18:14:03 <willscott> i’m not sure if we need individual reports in postgres, but maybe aggregate views per ASN or per country, or per time period
18:14:22 <willscott> if there’s a row for each individual report, we’re going to still have a hard-to-work-with database
18:15:14 <hellais> willscott: that's true. Then maybe it's worthwhile to defer the loading to an even later stage
18:15:45 <hellais> and just tally the things we care about and put those inside of some fact table
18:16:13 <hodgepodge> Yeah, I think that it'd be really nice if we could move towards an OLAP database.
18:16:20 <hodgepodge> Right now it's OLTP right?
18:17:07 <hodgepodge> After switching from a 3NF to a star schema I noticed that it was almost trivial to write analytic queries.
18:17:57 <hodgepodge> The only issue is that we'd need to determine whether or not we can construct a star schema from the data we have.
18:19:55 <hodgepodge> We could always have one fact table per test, and then have a series of dimension tables that are shared between all of the tests.
18:21:31 <hodgepodge> So, fact_bridge_reachability might depend on dim_hosts, dim_bridges, dim_transports, dim_logs, dim_time, dim_date
18:25:21 <willscott> i guess it depends a bit on what we’re trying to do with this data
18:26:03 <willscott> if it’s just explorer type visualizations, full data is overkill. if we want deeper explorations, or to open up the database itself to other analyists, then we probably do want to keep all of the individual measurements there for people to play with
18:26:52 <willscott> i guess, easiest might be to start with the full database, and then if we have performance issues that can be the cue to fall back to a smaller / more processed view of the data
18:29:11 <hodgepodge> Personally, I think that we should have all of the data accessible in a relational database so we can further develop the heuristics driving the OONI Explorer.
18:29:38 <hodgepodge> It's pretty expensive to fetch data from S3, so we should try to minimize the amount of data extraction we're performing, IMO.
18:29:45 <hodgepodge> It's expensive in terms of time, and capital costs.
18:29:49 <willscott> for ooni data, i’m on board
18:30:13 <willscott> if the explorer pulls in other data sources as well, like tor metrics, or the stuff princeton/iclab/satellite are doing
18:30:19 <hellais> well that is the model we currently have (full database) and we do have performance issues at the moment. I think there is some value in also allowing some analysis and exploration capabilities, not necessarily for the general public, but for us.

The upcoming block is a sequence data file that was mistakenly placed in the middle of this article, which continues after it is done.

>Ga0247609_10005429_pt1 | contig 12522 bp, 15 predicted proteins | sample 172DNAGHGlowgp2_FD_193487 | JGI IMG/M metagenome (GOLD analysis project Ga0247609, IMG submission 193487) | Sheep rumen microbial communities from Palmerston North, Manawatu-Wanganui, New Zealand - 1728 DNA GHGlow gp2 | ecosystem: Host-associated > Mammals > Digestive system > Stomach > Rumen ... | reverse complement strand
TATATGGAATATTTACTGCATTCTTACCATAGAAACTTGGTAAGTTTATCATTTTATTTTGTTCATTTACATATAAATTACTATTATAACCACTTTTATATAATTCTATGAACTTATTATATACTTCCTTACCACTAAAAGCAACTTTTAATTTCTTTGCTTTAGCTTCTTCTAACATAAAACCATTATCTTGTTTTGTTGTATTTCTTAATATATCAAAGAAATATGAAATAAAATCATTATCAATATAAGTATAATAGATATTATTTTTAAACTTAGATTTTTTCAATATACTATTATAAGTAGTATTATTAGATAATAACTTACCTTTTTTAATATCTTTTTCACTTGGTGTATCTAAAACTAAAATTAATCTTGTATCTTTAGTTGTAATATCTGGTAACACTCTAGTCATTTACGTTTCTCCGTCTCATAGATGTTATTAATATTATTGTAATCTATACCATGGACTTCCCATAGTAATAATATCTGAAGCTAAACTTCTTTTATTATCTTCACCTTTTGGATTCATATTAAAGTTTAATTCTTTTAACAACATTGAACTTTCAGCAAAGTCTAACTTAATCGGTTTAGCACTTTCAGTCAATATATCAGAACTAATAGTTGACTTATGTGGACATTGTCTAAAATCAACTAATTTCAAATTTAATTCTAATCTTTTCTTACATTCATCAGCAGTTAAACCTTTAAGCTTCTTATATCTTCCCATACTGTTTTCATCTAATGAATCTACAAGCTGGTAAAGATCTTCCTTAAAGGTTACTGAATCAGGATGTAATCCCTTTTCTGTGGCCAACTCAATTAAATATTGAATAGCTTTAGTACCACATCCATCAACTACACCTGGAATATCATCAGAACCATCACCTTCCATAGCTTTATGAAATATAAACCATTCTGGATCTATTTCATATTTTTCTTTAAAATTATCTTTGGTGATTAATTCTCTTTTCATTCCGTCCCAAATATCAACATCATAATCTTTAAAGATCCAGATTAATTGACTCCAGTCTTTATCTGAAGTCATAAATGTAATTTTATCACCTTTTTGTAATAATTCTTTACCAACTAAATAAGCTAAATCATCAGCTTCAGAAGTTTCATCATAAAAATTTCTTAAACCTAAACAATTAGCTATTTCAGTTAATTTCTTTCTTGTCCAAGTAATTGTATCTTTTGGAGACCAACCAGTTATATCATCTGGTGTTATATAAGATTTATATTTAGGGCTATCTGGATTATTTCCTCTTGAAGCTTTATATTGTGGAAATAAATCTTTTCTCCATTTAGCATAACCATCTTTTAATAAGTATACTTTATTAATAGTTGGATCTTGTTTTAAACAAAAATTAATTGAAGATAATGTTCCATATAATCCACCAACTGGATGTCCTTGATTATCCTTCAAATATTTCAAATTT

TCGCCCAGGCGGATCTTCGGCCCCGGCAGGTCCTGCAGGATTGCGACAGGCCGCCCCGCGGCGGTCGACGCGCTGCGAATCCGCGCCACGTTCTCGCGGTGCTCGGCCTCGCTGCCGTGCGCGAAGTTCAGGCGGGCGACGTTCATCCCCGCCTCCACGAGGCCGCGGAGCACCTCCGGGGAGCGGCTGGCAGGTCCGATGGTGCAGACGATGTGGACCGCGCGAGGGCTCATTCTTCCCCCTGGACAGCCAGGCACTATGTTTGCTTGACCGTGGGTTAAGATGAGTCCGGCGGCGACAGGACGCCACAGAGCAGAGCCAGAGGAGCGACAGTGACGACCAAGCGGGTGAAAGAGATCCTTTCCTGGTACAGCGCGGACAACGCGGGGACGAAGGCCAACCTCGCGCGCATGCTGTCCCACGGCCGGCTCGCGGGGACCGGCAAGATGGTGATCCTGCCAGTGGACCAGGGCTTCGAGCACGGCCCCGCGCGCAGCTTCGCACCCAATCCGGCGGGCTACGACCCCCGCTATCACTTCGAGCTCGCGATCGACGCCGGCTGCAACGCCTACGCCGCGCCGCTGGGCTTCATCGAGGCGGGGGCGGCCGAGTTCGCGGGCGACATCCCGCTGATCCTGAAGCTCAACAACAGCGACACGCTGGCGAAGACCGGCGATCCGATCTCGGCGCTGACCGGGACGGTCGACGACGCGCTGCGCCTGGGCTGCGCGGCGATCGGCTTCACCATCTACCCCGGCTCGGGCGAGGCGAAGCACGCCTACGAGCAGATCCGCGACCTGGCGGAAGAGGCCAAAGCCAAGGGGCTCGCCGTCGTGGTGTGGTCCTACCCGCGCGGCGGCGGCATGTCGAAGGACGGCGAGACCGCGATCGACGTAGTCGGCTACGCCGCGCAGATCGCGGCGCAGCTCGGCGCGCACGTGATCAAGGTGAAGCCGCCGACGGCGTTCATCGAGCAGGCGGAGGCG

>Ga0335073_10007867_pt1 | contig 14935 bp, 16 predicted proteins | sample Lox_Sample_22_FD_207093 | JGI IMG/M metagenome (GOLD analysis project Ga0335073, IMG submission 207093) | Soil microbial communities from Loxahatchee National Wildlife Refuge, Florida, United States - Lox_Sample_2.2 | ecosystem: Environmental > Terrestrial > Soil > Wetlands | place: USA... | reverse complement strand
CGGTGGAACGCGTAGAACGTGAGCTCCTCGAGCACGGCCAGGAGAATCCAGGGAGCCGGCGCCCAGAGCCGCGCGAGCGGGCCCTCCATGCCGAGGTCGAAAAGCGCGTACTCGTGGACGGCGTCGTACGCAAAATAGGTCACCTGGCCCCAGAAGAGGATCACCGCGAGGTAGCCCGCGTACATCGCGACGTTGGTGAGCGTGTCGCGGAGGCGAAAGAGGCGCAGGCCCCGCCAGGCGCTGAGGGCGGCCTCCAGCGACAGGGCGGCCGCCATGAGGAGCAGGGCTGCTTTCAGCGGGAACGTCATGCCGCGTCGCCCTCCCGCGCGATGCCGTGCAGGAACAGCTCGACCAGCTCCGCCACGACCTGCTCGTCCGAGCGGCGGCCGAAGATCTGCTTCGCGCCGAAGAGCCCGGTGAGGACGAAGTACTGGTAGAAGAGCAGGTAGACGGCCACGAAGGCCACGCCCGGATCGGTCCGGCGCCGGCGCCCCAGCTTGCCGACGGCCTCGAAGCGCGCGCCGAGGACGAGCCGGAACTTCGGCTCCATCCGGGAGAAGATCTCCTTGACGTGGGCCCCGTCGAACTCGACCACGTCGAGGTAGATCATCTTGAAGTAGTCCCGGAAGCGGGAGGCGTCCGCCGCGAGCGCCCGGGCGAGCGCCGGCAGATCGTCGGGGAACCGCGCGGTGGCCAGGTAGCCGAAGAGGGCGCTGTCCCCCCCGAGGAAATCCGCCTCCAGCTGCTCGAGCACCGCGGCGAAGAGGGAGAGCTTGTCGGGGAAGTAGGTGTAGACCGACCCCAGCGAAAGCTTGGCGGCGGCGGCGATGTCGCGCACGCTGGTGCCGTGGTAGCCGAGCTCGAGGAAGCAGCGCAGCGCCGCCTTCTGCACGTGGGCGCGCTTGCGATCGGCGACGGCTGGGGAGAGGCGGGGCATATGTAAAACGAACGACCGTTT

18:30:25 <willscott> then there’s a lot more data, and at some point we outgrow what a single machine database can do
18:30:30 <hodgepodge> willscott: Oh, so you're just thinking of separating the internal OONI data, and the Explorer data?
18:30:42 <hellais> I find myself quite often connecting to the database and running some queries to answer questions that are not answered by the explorer.
18:30:48 <hodgepodge> ^
18:30:48 <hodgepodge> Same.
18:30:51 <willscott> yeah, i think that’s right
18:31:06 <willscott> interactive exploration of ooni data in a relational DB seems to make a lot of sense
18:32:31 <hellais> that said I still think it needs to be partitioned better and we absolutely need to remove the 500 line materialized views that take 1 hour to update.
18:32:56 <hodgepodge> omg
18:33:08 <hodgepodge> Yeah, it sounds like you're using a 3NF schema.
18:33:19 <hodgepodge> I'll see if I still have Postgres creds.
18:34:06 <hellais> it's actually not 3NF
18:34:17 <hellais> but I don't think that would make things significantly better or worse
18:36:10 <hodgepodge> 3NF wouldn't really be suitable for the types of processing that you're performing anyway.
18:36:44 <hellais> yeah we wouldn't gain that much, since we aren't doing any updates on the actual rows
18:36:52 <hellais> or deletions for that matter
18:36:59 <hellais> so there are no anomalies of that sort to worry about
18:37:02 <hodgepodge> It's usually used for data ingestion, after which point you'd usually normalise the data from the 3NF schema into a star, or snowflake schema.
18:39:07 <hodgepodge> In any event, I could take a look at the performance issues in a couple of weeks after I've graduated.
18:39:26 <hodgepodge> I think that we've touched on everything that I'd like to talk about. Does anyone have anything else that they'd like to discuss?
18:41:07 <hellais> I think we are good
18:41:14 <hellais> and we have already gone quite a bit overtime :P
18:41:41 <hellais> but it was a very useful discussion, thanks hodgepodge !
18:42:14 <hodgepodge> I think so too, thanks hellais, willscott for your insights. :D
18:43:59 <hellais> thank you all for attending
18:44:02 <hellais> godspeed!
18:44:05 <hellais> #endmeeting